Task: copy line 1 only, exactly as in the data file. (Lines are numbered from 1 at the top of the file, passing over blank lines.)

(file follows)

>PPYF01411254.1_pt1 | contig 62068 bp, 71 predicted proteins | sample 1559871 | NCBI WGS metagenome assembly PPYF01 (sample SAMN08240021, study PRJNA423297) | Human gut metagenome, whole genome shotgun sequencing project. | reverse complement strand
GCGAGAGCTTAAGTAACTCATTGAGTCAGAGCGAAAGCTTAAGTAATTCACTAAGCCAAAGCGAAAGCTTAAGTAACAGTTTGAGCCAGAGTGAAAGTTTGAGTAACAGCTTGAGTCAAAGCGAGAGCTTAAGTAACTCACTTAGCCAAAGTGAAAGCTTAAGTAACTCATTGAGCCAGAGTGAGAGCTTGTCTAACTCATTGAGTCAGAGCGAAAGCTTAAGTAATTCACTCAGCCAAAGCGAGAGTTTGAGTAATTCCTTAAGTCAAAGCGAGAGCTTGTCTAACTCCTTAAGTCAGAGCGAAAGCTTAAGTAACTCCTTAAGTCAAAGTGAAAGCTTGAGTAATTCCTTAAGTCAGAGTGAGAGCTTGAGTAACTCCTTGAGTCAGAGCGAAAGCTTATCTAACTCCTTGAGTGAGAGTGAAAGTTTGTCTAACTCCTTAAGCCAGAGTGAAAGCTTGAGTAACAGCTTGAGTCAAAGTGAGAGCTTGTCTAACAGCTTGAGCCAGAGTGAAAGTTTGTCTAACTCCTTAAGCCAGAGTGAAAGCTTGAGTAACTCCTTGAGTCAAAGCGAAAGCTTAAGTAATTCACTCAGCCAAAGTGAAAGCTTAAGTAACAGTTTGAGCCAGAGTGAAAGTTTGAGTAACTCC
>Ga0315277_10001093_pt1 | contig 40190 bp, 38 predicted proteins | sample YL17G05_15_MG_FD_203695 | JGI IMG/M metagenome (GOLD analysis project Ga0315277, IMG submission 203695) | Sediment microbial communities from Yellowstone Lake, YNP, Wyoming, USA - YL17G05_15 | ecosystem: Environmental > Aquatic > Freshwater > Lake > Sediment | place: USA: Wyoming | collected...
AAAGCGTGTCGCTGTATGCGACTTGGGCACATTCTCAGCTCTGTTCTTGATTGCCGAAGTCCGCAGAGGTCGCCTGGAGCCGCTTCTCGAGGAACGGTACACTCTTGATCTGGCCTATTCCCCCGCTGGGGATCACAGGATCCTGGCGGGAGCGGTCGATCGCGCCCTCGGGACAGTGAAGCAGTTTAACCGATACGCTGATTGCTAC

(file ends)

>PPYF01411254.1_pt1 | contig 62068 bp, 71 predicted proteins | sample 1559871 | NCBI WGS metagenome assembly PPYF01 (sample SAMN08240021, study PRJNA423297) | Human gut metagenome, whole genome shotgun sequencing project. | reverse complement strand